Next, you will need to decide whether to introduce contact, contactless, or cards with both functionalities to members. It should be noted that mag stripe will still be with us for a while and EMV plastics will also be enabled with mag stripe due to merchant acceptance technology at the point of sale.
Early movers face a complex decision. Contactless, for example, is popular with quick service restaurants, convenience stores, and transit authorities because of the high transaction velocity. It is unclear, however, if other merchant categories will adopt physical chip readers or contactless pads going forward.
While you want to provide the most convenient and flexible option for members, some may hesitate to offer dual function plastics, both contact and contactless, that can be nearly twice the cost compared to a single function card. To date, early movers like Chase have opted to issue contact cards for their clients.
Credit and debit EMV cards can be authorized with a PIN (chip/PIN) or with a signature (chip/signature). The majority of merchant terminals will support both so it will be up to you to decide which authentication method to offer. On one hand, preserving signature verification avoids the member learning curve, especially with credit cards, that will be necessary if PIN becomes the universal standard in the U.S. Conversely, chip/PIN transactions are generally perceived to be more secure, particularly among merchants.
Thus far, U.S. issuers are split in their approach for requiring PIN or signature verification on EMV transactions, as are Visa and MasterCard. Visa is supporting signature authentication, while MasterCard prefers PIN authentication.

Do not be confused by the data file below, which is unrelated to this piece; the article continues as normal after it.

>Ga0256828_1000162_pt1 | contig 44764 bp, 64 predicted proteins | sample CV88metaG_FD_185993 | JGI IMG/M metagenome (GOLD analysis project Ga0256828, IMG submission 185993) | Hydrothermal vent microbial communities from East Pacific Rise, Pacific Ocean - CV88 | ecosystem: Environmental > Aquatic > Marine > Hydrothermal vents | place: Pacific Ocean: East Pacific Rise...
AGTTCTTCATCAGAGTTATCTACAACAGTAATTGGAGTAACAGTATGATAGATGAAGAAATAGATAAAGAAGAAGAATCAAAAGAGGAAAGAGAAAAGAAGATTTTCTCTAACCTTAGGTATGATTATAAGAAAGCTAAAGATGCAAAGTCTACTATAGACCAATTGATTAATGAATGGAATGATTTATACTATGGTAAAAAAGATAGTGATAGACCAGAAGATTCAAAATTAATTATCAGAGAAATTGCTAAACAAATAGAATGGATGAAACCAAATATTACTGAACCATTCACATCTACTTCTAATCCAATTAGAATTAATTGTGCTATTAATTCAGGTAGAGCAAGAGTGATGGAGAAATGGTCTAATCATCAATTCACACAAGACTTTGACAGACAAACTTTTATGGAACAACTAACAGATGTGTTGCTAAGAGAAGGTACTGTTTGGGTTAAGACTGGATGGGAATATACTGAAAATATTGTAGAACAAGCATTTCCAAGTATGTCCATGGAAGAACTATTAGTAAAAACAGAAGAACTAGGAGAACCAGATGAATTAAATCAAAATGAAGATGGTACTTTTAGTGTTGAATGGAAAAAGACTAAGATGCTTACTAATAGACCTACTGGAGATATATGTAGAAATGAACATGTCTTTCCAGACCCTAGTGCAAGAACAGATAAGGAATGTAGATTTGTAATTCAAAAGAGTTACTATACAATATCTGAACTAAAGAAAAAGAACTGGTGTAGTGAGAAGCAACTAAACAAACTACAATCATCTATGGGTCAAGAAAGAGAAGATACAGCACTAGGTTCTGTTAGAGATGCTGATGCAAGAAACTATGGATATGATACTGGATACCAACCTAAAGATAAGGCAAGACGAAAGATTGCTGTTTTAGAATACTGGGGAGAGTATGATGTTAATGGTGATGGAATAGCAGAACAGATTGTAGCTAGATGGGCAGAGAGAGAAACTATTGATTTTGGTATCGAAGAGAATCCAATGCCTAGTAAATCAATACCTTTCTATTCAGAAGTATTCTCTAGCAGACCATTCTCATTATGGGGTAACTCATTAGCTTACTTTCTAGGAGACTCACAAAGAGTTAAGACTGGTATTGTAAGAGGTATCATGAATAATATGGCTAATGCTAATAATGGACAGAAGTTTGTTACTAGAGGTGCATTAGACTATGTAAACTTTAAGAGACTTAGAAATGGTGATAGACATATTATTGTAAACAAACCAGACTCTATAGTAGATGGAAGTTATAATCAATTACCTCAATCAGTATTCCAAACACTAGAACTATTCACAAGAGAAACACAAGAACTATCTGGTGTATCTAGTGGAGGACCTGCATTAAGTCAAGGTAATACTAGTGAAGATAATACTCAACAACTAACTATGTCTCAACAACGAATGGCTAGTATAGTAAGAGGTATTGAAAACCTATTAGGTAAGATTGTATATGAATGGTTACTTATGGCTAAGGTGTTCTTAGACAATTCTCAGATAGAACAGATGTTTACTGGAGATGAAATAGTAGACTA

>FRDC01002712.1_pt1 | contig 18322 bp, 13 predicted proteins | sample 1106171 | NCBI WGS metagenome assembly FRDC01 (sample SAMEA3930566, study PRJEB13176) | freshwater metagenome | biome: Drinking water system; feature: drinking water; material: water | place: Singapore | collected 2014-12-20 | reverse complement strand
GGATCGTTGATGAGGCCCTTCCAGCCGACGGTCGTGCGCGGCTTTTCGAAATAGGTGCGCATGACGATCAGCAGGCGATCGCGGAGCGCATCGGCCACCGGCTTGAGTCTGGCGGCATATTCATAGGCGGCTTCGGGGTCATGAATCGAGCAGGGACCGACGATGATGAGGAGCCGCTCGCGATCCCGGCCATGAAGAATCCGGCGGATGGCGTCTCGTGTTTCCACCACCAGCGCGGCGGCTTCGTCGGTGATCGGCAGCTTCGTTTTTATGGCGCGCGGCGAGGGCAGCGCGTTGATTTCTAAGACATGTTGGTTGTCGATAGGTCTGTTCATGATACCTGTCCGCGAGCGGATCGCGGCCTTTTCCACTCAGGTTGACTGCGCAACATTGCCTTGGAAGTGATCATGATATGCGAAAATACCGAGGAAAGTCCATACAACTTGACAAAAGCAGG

If you go the chip/PIN route, issuers will need to decide on online-only or both offline and online capable. The U.S. is an all online all the time authentication environment. However, when traveling abroad, cardholders may run into instances where only offline PIN EMV cards are accepted. These are very limited, but typically include unattended devices in France and the United Kingdom. Some examples are transit terminals, French toll roads and some European gas pumps. Credit unions will need to weigh the added expense of enabling offline functionality with member convenience and satisfaction.
Needless to say, in the coming months ahead, credit unions will need to make important decisions around EMV. Deciding between the various options will require not only concrete research but also making educated assumptions regarding how the market will evolve. Without a doubt, it is a complex proposition. However, by following these three steps, your credit union will successfully cross the EMV finish line and be ready to match your members’ needs stride for stride.
Define the roadmap and strategy that’s right for your credit unions and members. Understand and navigate critical choices, including product segmentation, card functionality and card authorization. Consider budget implications, as well as benefits in reduced fraud. Finally, develop a migration plan that minimizes expenses, maximizes savings and ultimately ensures member satisfaction.
Bob Hackney is president of CSCU.